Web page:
"94 percent of comments in a recent study said that people mistrusted a website based on its design elements over its content."

As someone who relies heavily on design partners to frame the messaging and content I create, this seemed noteworthy – and perhaps shareworthy (a driving purpose behind content marketing pieces like this). Intuitively I know that good design plays a significant role in positioning content and shaping the user experience. But 94 percent?

Prior to sending the post to a design colleague, I felt compelled to dig deeper – and I’m glad I did.

By following a link related to the 94 percent stat, I was directed to a Forbes article published a year ago, which in turn linked to the original research study. That’s where I learned the truth about this stat and just how focused the research was:

  • The study was specific to health websites
  • It only observed 15 people
  • All participants were women
  • All participants “faced a risky health decision”
  • All participants lived in United Kingdom
  • The study was published in 2004 

Each of the six bullets challenge the credibility of the bold generalized statement I read. Then there is the rapid change in how we define the online user experience 12 since the study. Certainly the participants in this study did mistrust website design, and perhaps there are universal truths to be made about design and trustworthiness. However, this isn’t the link to use to make the case about web design, in general, in 2016.   

 

WHAT WE WRITE + SHARE MAKES AN IMPRESSION (FAVORABLE OR NOT)

Just like you, I read plenty of content and often have the impulse to react, share or shed light where I think it could be helpful to others. When we read articles in what we believe to be reputable publications, we make assumptions about accuracy and fact checking. We don’t have time to read all of the links and citations to validate the author as a trustworthy thought leader. We see the author is well published and a regular contributor, which signals some level of subject-matter expertise.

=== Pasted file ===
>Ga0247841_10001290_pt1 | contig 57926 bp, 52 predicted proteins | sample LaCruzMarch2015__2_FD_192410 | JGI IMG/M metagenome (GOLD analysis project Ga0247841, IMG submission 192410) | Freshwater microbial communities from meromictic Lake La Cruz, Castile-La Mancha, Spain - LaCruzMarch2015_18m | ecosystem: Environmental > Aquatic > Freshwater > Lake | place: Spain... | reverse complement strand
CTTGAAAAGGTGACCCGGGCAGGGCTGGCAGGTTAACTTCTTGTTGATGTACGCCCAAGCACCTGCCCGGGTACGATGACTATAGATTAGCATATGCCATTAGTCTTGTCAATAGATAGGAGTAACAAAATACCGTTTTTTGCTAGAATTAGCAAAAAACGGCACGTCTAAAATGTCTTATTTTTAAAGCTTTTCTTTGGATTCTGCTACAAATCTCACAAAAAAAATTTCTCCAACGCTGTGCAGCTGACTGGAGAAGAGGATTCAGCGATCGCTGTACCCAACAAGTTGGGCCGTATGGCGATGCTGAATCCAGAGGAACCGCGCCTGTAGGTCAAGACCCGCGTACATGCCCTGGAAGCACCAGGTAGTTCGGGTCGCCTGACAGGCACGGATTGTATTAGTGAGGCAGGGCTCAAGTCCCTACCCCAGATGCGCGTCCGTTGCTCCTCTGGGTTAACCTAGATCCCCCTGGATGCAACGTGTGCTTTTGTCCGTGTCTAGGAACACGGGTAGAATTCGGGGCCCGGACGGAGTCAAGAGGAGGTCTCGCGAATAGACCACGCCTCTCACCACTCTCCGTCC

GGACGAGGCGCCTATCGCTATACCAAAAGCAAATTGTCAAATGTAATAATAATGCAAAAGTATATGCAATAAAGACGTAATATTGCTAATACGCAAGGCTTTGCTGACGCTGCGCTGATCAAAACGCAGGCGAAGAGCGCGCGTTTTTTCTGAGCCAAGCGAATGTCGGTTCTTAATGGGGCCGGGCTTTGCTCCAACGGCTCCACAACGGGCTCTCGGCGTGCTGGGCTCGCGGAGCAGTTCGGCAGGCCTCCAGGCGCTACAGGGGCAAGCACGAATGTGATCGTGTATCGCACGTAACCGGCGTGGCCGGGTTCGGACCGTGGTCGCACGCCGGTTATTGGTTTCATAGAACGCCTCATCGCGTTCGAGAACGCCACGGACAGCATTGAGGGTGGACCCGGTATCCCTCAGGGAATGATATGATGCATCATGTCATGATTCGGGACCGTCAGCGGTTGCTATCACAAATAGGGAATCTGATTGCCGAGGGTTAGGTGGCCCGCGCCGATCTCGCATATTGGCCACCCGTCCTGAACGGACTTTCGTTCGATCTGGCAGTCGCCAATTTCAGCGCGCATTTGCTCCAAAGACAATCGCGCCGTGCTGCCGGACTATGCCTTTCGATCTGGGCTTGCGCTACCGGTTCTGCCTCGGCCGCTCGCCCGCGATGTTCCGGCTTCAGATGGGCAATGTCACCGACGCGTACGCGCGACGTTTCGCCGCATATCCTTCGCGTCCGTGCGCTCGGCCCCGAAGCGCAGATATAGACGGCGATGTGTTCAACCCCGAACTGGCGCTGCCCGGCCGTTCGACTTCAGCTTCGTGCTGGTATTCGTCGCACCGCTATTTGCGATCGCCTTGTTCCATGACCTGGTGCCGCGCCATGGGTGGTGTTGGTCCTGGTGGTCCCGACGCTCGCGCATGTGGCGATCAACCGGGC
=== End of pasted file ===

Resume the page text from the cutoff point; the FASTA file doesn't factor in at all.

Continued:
As the age of DIY and brand journalism plows forward with platforms that thrive on new, self-published content, the journalism institute Poynter has been documenting the rapid decline of editorial professionals in newsrooms over the last few years here, here and here. The point is that with significantly fewer fact-checking professionals ensuring what we read is accurate, we must become more diligent and critical readers. 

As content marketers and thought leaders, we must earn the trust of our audience so they return to us with regularity. That means we owe it to them to take the time to be thorough and accurate. That may seem counter-intuitive given the perceived simplicity and speed in which new content arrives and the recommendations on how often you should post content (advice from content marketing thought leaders, of course). Keep in mind: 

  • If it’s worth writing, then it’s worth writing well. Take your time, edit and revise.
  • If it’s worth publishing, then tell your best story. Your reputation as a thought leader requires it.

Our reputation and credibility are always on the line – whether we create the post or decide to pass along the commentary of others.

 

HELP RAISE THE BAR BY BEING AN ALLY

Mistakes will happen – even among the most reputable journalists and publications. Be helpful and alert content creators to a possible issue or correction that would improve their piece. When we nudge respectfully, authors should see that we’ve taken the time to improve rather than attack their piece.  

When I reached out to the author suggesting the article was intriguing but this data point was misleading, the author responded with gratitude and quickly changed the article. Now readers get a better story and the author has a credible piece of thought leadership where the opinion remains unaltered and misleading links no longer exist.